Ramon Curiel oversees the recruiting and hiring of 6,000 bus drivers, custodians, teachers’ aides, and other classified employees for the public schools here. He visits classrooms, but he doesn’t work in them. Still, his bottom line is the same as that of teachers, principals, and the superintendent: raising student achievement.
That is why, when Long Beach students posted gains on recent exams, he gathered his central-office staff that hires the multitude of classified employees for a celebration. “I held up the grades and showed them,” Mr. Curiel recalled. “I said, ‘Look, you had something to do with this.’”
School experts applaud the simple gesture because it links the central office to the classroom in a way that is often missing. That connection, they add, is needed in order to clarify the leadership role that districts play in today’s increasingly complex schools.
A report by the Washington-based Institute for Educational Leadership concluded recently that the past two decades of school improvement efforts have largely ignored the roles of superintendents, school boards, and central-office administrators in promoting student performance.
“I’d argue that this is the most important untapped resource, and biggest obstacle, to reforming schools,” said Marla Ucelli, the director of district redesign at the Annenberg Institute for School Reform, based at Brown University in Providence, R.I. “There’s not a lot of effort to focus districts on seeing themselves in the role of helping schools fulfill their individual missions,” added Ms. Ucelli, who helped oversee the IEL report.
But managers are just part of that equation. In 1997, 5.3 million people worked in U.S. schools, according to the most recent federal data available. Of those, 1.5 million worked in district offices or provided support services such as driving buses, preparing food, and cleaning schools.
Experts say that district leaders must integrate those often-disparate parts of the workforce into rapid-response teams that support student achievement. The good news is that—with the help of a growing roster of consultants, successful peers, and business leaders—many are doing just that.
“Ten years ago, districts asked for isolated training— the silver bullet we could give everyone,” said Phillip C. Schlechty, the chief executive officer of the Center for Leadership in School Reform, a nonprofit consulting firm in Louisville, Ky. “Now, the thinking is more sophisticated. They’re asking for comprehensive support.”
The considerable room for improvement in the central office might surprise even strong districts. At least that’s what officials here in Long Beach are finding out. Their goal, they say, is to make life as smooth as possible for the teachers and other employees who work directly with students. Located just south of Los Angeles, the 93,000-student system has enjoyed eight years of stable leadership under Superintendent Carl A. Cohn. Test scores are up, and innovations such as school uniforms, single-gender schools, and mandatory summer school have been embraced.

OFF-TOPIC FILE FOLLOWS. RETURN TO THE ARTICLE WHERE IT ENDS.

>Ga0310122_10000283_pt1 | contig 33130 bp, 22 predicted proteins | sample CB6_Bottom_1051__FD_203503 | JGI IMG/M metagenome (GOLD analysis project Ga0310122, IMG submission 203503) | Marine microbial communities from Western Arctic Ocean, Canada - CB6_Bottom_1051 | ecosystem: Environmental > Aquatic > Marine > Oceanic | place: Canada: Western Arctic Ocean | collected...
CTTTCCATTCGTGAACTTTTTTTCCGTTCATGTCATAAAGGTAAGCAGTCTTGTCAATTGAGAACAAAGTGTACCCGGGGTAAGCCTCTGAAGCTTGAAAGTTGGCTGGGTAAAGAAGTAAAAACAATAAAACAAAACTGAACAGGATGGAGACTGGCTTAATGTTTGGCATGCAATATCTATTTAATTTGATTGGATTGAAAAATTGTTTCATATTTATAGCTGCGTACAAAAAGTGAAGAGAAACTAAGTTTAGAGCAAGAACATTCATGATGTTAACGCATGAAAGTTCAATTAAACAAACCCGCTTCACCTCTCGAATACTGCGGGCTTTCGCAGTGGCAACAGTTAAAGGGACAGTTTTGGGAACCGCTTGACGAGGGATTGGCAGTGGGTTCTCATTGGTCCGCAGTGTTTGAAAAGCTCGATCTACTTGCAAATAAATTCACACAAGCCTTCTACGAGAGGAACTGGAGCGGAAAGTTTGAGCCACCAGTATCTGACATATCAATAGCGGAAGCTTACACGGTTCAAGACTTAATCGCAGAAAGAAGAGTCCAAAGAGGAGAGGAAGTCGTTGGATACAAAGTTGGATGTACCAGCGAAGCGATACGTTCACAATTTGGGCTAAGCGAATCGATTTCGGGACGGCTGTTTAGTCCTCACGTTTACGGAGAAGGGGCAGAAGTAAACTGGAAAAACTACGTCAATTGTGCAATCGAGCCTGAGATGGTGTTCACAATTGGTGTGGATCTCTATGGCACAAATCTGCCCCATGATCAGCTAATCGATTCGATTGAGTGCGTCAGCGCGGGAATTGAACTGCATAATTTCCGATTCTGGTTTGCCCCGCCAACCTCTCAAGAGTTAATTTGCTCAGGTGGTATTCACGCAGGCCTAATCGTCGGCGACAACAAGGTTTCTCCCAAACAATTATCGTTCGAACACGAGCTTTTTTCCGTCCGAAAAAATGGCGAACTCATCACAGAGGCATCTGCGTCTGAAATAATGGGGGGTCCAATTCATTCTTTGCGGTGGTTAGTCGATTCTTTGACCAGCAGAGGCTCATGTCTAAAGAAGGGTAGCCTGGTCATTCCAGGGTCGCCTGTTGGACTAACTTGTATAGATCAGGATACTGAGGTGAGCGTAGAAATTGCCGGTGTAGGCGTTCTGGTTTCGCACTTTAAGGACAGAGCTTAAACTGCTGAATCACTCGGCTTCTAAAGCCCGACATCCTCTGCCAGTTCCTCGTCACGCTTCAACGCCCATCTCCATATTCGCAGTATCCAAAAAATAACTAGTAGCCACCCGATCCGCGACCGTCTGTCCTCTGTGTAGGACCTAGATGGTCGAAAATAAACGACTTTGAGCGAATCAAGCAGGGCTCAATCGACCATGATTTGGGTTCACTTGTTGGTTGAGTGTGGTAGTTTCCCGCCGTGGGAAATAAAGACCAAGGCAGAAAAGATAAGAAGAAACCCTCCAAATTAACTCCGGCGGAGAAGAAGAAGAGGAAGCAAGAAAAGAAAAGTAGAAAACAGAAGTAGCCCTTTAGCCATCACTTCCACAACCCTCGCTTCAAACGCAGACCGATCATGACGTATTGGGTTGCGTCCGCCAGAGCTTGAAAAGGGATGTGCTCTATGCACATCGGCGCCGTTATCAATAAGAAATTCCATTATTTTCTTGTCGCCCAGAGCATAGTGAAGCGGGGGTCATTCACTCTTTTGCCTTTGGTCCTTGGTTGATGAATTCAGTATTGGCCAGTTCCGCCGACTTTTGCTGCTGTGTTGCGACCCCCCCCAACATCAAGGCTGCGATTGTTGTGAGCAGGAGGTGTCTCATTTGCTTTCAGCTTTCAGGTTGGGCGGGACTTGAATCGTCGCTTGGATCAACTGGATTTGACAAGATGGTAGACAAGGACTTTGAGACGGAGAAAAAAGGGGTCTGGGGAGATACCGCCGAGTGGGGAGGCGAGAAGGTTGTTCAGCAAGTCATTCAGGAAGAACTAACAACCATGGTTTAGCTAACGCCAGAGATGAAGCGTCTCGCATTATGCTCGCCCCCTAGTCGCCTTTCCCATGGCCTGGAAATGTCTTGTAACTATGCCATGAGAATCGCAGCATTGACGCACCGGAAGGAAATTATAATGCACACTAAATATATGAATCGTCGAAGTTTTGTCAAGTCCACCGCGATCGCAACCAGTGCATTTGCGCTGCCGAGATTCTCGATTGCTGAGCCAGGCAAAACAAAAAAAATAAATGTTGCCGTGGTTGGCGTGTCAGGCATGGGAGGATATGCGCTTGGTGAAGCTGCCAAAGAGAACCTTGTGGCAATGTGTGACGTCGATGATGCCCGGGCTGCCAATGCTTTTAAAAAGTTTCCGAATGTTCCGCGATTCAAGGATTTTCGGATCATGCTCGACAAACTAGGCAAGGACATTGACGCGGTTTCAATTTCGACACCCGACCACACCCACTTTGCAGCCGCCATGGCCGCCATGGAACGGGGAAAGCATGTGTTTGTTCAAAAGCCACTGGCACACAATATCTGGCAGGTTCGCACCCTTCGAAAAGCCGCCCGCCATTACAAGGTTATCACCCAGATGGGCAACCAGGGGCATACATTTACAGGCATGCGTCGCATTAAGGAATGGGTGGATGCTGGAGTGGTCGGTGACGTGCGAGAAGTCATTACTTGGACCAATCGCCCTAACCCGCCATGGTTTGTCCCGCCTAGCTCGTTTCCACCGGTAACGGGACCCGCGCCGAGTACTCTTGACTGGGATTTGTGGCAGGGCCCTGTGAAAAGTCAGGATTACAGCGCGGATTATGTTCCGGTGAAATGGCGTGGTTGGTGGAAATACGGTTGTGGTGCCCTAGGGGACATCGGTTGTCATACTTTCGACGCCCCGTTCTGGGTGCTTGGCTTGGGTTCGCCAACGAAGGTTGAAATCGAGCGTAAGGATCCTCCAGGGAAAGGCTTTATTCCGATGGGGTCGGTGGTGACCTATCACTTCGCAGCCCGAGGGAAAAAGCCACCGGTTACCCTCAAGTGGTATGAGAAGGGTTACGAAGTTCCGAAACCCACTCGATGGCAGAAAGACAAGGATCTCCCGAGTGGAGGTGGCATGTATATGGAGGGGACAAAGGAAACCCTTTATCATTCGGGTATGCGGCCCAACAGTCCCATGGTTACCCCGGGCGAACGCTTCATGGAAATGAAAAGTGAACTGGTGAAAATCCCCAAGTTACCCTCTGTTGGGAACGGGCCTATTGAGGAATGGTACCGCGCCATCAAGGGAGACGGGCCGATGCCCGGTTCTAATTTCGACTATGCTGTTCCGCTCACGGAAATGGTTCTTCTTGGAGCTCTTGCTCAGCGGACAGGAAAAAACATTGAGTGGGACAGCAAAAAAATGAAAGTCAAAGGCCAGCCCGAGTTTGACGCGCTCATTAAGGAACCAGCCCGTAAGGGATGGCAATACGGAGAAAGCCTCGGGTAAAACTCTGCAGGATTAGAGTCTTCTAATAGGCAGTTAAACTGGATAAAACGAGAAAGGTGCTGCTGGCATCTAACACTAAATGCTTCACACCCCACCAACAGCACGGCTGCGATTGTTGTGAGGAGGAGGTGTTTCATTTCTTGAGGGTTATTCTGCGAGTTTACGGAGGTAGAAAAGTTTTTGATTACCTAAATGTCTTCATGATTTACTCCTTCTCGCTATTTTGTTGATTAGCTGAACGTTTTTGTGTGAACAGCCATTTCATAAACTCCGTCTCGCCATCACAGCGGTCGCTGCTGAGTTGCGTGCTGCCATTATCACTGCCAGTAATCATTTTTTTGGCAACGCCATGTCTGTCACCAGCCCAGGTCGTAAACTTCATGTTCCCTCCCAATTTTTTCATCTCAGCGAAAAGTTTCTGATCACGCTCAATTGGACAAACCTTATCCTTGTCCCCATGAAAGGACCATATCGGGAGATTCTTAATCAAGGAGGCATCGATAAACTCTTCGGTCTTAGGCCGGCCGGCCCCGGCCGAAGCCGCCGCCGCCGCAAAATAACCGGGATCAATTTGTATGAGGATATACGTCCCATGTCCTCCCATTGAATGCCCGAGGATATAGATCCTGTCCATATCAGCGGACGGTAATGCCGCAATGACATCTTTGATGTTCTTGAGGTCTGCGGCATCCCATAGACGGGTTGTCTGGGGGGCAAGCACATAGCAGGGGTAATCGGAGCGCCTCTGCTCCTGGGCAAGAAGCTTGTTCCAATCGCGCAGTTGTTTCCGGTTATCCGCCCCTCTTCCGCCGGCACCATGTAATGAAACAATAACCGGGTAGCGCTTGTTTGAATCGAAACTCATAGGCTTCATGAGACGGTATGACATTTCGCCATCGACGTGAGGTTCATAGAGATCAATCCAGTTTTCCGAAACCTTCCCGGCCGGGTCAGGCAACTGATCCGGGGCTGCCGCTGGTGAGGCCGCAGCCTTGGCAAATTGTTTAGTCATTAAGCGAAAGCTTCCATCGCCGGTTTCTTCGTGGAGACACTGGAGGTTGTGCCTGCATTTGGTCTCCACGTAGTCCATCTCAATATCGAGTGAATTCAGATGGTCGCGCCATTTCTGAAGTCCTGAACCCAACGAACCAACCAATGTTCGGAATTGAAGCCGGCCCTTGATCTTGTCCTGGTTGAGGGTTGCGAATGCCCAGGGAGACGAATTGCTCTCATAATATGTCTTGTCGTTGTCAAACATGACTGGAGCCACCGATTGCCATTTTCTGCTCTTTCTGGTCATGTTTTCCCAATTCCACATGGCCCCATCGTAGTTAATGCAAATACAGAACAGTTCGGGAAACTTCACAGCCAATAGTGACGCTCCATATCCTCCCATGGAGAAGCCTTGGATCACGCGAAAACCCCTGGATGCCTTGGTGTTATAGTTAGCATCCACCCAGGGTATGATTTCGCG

“Our reputation as an urban district that works gives us an excuse for maintaining the status quo,” Mr. Cohn warned. “But we must be about getting to the next level.”
To do that, Mr. Cohn and his school board agreed with local business leaders to study the central office using strategies from the Baldrige National Quality Program. With headquarters in Gaithersburg, Md., the program stresses rigorous self-evaluation, a focus on better service, and shared organizational goals.
The district hired Laurie Shaw, a former teacher and school principal, to co-direct the effort with Dawn Lukacs, an executive on loan from the Boeing Co.
“We have a lot of pieces in place, but they’re scattered,” Ms. Shaw said. “If we improve central-office processes, teachers won’t be confused and distracted.”
To date, most managers have received basic training in the Baldrige process. A few departments have moved to the next stage by training frontline workers and conducting customer-satisfaction surveys of teachers and other school employees.
The payroll department was one of the first to dig in, in part because it needed help with a backlog of some 500 overtime-pay cards, some of which had been been put aside for more than a year.
Sherry Thorpe, the payroll director, and her staff learned a lot from the surveys and subsequent talks. “Teachers don’t even know how to fill out the cards or who they should call for answers,” she said.
And schools felt the collateral damage. Jody Raeff, the office supervisor at Rogers Middle School, guesses she spent a third of her time sorting out payroll issues— something she shouldn’t have to do.
The problems had eroded her time for parents, students, and helping teachers, and had hurt morale.